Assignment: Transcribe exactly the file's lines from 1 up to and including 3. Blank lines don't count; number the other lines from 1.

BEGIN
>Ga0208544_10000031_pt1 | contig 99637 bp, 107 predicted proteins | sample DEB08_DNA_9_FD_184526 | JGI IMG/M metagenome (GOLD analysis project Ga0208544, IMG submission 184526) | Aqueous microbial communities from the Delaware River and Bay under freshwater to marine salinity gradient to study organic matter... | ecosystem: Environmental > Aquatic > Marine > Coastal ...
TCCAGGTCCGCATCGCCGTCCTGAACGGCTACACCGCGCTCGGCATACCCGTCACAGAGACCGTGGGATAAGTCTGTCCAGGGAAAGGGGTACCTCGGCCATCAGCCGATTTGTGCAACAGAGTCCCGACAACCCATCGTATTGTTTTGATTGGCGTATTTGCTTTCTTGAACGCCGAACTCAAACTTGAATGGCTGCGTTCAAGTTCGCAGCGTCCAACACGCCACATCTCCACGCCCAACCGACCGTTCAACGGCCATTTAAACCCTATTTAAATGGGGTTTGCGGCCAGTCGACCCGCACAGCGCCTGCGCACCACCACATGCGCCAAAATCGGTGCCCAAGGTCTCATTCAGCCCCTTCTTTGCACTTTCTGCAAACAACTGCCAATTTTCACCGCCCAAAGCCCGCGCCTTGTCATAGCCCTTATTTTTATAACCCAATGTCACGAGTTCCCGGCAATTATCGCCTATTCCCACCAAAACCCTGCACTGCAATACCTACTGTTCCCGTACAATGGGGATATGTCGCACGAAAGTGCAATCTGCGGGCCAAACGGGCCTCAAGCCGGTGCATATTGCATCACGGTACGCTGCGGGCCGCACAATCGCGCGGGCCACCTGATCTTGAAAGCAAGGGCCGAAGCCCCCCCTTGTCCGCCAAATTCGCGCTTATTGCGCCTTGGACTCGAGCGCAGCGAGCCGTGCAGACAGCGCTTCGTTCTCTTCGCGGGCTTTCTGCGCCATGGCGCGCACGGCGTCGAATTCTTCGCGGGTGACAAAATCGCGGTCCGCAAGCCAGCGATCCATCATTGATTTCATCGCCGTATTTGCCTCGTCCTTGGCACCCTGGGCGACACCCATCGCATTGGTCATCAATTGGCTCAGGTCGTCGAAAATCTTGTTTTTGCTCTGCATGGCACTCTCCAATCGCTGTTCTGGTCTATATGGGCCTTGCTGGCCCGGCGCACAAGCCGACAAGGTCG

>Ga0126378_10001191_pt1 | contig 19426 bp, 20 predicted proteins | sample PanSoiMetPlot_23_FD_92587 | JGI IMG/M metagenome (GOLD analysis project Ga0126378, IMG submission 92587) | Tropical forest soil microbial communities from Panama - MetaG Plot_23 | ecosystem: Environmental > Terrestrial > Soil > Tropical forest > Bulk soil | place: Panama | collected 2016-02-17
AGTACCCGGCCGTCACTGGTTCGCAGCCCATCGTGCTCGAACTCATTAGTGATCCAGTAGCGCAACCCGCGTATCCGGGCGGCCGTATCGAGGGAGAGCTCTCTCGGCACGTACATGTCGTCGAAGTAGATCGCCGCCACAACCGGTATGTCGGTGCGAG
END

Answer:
>Ga0208544_10000031_pt1 | contig 99637 bp, 107 predicted proteins | sample DEB08_DNA_9_FD_184526 | JGI IMG/M metagenome (GOLD analysis project Ga0208544, IMG submission 184526) | Aqueous microbial communities from the Delaware River and Bay under freshwater to marine salinity gradient to study organic matter... | ecosystem: Environmental > Aquatic > Marine > Coastal ...
TCCAGGTCCGCATCGCCGTCCTGAACGGCTACACCGCGCTCGGCATACCCGTCACAGAGACCGTGGGATAAGTCTGTCCAGGGAAAGGGGTACCTCGGCCATCAGCCGATTTGTGCAACAGAGTCCCGACAACCCATCGTATTGTTTTGATTGGCGTATTTGCTTTCTTGAACGCCGAACTCAAACTTGAATGGCTGCGTTCAAGTTCGCAGCGTCCAACACGCCACATCTCCACGCCCAACCGACCGTTCAACGGCCATTTAAACCCTATTTAAATGGGGTTTGCGGCCAGTCGACCCGCACAGCGCCTGCGCACCACCACATGCGCCAAAATCGGTGCCCAAGGTCTCATTCAGCCCCTTCTTTGCACTTTCTGCAAACAACTGCCAATTTTCACCGCCCAAAGCCCGCGCCTTGTCATAGCCCTTATTTTTATAACCCAATGTCACGAGTTCCCGGCAATTATCGCCTATTCCCACCAAAACCCTGCACTGCAATACCTACTGTTCCCGTACAATGGGGATATGTCGCACGAAAGTGCAATCTGCGGGCCAAACGGGCCTCAAGCCGGTGCATATTGCATCACGGTACGCTGCGGGCCGCACAATCGCGCGGGCCACCTGATCTTGAAAGCAAGGGCCGAAGCCCCCCCTTGTCCGCCAAATTCGCGCTTATTGCGCCTTGGACTCGAGCGCAGCGAGCCGTGCAGACAGCGCTTCGTTCTCTTCGCGGGCTTTCTGCGCCATGGCGCGCACGGCGTCGAATTCTTCGCGGGTGACAAAATCGCGGTCCGCAAGCCAGCGATCCATCATTGATTTCATCGCCGTATTTGCCTCGTCCTTGGCACCCTGGGCGACACCCATCGCATTGGTCATCAATTGGCTCAGGTCGTCGAAAATCTTGTTTTTGCTCTGCATGGCACTCTCCAATCGCTGTTCTGGTCTATATGGGCCTTGCTGGCCCGGCGCACAAGCCGACAAGGTCG

>Ga0126378_10001191_pt1 | contig 19426 bp, 20 predicted proteins | sample PanSoiMetPlot_23_FD_92587 | JGI IMG/M metagenome (GOLD analysis project Ga0126378, IMG submission 92587) | Tropical forest soil microbial communities from Panama - MetaG Plot_23 | ecosystem: Environmental > Terrestrial > Soil > Tropical forest > Bulk soil | place: Panama | collected 2016-02-17